In this issue ~~
Communication is probably not something you would instantly equate with creativity. It's something that we do throughout our lives, but often don't give much thought to how we're doing it. But communication is a skill (and perhaps an art), and like any other skill, we can improve upon it.
With better communication, we can enhance our relationships, both personal and business. And since just about everything in life is based on relationship, the impact of improved communication can be far-reaching.
Business and personal development coach Henry Barbey, whose seminars on communication have impacted many people, has shared some of his thoughts on communication with me.
Barbey suggests that one of the primary factors in good communication is listening. Listening is hearing, but with the added component of seeking to understand what the other person is communicating. We achieve this by listening with the intent to understand, rather than thinking about our reaction or response to the communication. The result is that the other person feels that we are interested in them and what they have to say. By paying attention, we can pick up clues about the person and what they are saying that will forward the conversation and help create relationship.
It's also important to note that communication is a two-way street. Speaking is only half the picture; the message needs to be acknowledged in order to be complete. When someone else is speaking, you can let them know you're receiving their communication by focusing your attention on them and perhaps adding an occasional nod or saying "uh-huh" to let them know you're with them (this is particularly important on the phone, where the speaker is otherwise met by dead silence).
Barbey also uses what he calls a "feedback loop." What this means is that, from time to time in the conversation, you rephrase or paraphrase what the person said and repeat it back to them. They can then acknowledge that you understood what they said or provide clarification. It's as if the person is communicating in code, and you are decoding the message and sending it back to them for verification. By using the "feedback loop," you can confirm that the communication has been received accurately. You'd be surprised how often this is not the case.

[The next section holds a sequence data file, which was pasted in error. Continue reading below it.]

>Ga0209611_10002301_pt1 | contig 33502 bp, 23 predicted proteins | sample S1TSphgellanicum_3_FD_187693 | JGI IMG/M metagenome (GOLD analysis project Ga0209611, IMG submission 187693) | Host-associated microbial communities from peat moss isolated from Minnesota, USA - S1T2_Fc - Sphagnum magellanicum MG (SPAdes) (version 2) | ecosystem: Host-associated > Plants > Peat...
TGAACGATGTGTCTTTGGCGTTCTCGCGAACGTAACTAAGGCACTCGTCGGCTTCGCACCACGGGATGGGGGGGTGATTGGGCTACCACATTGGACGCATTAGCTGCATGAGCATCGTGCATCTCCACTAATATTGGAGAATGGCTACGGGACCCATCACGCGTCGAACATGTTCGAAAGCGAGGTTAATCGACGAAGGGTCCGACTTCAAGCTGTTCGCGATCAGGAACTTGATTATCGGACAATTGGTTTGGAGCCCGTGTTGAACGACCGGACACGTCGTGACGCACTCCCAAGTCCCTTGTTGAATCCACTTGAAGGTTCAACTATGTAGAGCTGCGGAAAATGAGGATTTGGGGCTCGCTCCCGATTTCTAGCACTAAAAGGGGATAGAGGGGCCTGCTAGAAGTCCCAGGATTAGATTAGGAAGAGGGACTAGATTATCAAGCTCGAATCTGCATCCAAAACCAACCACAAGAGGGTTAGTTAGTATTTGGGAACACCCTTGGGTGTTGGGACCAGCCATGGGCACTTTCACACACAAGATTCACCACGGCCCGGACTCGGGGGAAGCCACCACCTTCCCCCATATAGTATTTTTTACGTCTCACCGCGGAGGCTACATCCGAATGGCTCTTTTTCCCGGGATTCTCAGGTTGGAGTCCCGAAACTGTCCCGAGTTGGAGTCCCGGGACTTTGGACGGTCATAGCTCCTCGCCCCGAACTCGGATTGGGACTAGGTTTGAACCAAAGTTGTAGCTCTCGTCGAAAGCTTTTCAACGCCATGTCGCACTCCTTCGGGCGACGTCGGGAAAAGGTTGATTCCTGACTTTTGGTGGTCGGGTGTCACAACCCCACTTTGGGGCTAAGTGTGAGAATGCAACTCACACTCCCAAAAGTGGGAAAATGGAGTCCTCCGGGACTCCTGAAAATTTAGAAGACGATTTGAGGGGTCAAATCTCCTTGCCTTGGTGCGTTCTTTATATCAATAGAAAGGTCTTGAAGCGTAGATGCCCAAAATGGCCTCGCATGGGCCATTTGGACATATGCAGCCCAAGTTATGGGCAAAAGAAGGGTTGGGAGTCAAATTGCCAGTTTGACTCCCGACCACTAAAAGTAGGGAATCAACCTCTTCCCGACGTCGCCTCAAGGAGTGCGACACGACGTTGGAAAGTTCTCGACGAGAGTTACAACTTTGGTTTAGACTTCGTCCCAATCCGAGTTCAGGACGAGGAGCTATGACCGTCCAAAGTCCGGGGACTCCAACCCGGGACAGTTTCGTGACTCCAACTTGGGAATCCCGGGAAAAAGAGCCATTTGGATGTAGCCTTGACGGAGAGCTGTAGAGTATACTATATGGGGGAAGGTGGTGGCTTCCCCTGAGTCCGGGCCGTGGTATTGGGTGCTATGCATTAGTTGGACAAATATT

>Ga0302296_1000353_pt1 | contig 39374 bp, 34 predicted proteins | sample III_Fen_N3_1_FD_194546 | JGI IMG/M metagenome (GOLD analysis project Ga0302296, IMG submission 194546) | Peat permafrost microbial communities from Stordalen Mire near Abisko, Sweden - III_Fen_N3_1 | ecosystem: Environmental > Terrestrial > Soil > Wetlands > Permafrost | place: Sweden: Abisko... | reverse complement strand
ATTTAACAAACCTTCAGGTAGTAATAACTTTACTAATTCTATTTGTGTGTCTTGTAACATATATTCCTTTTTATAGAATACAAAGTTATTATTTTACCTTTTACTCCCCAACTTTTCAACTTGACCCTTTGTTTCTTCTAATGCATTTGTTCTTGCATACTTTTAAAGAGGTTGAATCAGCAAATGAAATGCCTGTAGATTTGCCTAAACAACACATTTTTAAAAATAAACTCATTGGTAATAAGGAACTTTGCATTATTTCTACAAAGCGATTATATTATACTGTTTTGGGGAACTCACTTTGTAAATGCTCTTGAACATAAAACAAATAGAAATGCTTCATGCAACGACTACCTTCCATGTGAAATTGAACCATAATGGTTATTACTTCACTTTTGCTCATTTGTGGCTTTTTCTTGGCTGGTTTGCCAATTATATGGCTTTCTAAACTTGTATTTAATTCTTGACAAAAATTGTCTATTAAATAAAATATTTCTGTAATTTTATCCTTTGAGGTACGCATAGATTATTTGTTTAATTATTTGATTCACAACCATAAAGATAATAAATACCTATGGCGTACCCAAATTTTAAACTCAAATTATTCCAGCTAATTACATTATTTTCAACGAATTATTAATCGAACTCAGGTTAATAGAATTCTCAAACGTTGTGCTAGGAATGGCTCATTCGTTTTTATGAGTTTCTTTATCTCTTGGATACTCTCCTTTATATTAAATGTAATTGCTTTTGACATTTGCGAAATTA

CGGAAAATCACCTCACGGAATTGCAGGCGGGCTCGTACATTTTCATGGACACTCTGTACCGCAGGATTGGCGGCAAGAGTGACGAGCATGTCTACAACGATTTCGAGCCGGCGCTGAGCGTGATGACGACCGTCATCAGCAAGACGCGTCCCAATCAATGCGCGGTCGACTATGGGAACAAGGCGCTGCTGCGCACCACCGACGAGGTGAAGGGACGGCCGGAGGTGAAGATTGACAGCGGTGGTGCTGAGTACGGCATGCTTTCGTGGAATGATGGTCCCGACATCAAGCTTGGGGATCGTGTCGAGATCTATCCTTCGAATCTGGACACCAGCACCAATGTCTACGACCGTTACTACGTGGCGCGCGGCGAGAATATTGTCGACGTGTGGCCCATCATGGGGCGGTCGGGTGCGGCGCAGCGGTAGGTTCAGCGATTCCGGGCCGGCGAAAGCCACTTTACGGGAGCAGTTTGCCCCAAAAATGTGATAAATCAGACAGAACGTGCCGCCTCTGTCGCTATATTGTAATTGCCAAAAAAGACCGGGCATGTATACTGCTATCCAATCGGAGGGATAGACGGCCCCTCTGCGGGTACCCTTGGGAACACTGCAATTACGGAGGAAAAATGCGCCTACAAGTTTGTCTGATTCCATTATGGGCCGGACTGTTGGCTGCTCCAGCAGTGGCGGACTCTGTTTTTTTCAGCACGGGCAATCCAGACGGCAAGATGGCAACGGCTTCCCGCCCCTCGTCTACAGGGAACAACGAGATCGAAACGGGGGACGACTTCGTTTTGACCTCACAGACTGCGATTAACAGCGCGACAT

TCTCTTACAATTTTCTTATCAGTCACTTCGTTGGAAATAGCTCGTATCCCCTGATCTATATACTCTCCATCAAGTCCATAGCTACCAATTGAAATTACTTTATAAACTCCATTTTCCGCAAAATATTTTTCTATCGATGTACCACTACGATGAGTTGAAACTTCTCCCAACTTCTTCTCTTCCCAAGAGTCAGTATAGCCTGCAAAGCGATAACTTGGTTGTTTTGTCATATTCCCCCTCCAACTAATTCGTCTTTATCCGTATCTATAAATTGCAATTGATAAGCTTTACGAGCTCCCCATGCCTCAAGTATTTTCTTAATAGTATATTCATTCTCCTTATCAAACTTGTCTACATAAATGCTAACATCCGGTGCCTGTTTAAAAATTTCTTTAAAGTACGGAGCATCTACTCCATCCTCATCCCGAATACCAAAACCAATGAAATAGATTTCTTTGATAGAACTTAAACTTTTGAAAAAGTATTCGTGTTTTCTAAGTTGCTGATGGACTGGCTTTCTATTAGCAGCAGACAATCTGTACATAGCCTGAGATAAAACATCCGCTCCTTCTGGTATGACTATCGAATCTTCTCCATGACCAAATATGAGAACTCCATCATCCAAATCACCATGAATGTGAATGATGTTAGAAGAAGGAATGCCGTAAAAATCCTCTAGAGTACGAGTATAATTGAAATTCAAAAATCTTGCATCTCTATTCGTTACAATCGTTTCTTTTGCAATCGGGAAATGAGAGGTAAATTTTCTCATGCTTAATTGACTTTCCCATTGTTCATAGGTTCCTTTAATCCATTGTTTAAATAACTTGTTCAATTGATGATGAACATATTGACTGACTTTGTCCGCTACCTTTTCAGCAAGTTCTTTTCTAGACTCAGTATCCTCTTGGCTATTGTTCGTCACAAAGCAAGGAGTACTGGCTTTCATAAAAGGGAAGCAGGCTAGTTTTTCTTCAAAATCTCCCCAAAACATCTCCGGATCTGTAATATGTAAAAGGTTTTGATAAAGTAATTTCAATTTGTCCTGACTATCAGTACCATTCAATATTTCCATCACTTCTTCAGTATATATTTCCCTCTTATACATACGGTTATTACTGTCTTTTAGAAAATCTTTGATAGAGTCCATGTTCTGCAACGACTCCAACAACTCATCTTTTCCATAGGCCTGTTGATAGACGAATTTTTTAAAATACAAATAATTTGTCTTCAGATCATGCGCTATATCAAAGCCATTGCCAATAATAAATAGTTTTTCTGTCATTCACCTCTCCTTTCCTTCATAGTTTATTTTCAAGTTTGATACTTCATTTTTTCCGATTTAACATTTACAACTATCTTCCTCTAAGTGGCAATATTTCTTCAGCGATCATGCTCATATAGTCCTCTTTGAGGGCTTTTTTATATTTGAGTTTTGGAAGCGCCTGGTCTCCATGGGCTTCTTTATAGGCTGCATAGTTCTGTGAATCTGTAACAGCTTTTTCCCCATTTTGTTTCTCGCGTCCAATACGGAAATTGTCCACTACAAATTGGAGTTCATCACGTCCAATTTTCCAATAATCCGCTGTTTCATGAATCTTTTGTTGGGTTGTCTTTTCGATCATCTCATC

Part of becoming conscious of good communication is being aware of the barriers. Barbey lists several categories to consider:
So how do we begin to improve our communication?
As artists, better communication can help us in our work. For actors, listening and *then* responding, rather than just waiting for your cue, is integral to good acting. One of the things I admire about musicians playing together is the way they tune into each other so beautifully; this is an excellent example of non-verbal communication.
For visual artists who work solo, the communication may be with yourself. By tuning into your own intuition and creativity without the critical chatter, you can more authentically touch your own self-expression. Or if you're doing a commissioned work, by listening to what the client says and using the "feedback loop" to be sure you're receiving their communication clearly (as well as expressing your own vision for the project), you can create greater rapport and thereby more accurately fulfill their desires while also completing the project to your own satisfaction.
So start by becoming more conscious of your communication and practicing some of the skills listed here. As you begin to listen more fully, your relationships and your life will become more effective and begin to take on a flow that makes them more fun and pleasurable. And with practice, you can lift the skill of communication to an art!
A special thanks to business and personal coach Henry Barbey for sharing with us his passion for helping people communicate more effectively.
When you're in a conversation with someone and feeling distracted, stop. Acknowledge your distraction and ask them to repeat or clarify what they said. If the issue on your mind is preventing you from giving them the attention they deserve at this time, explain that and set up another time when you can.
"The greatest compliment that was ever paid me was when one asked me what I thought, and attended to my answer."
"Excellence, to me, is the state of grace that can descend
only when one tunes out all the world's clamor, listens to an
inward voice one recognizes as wiser than one's own, and transcribes
(click on the book graphic to see a description at Amazon.com)
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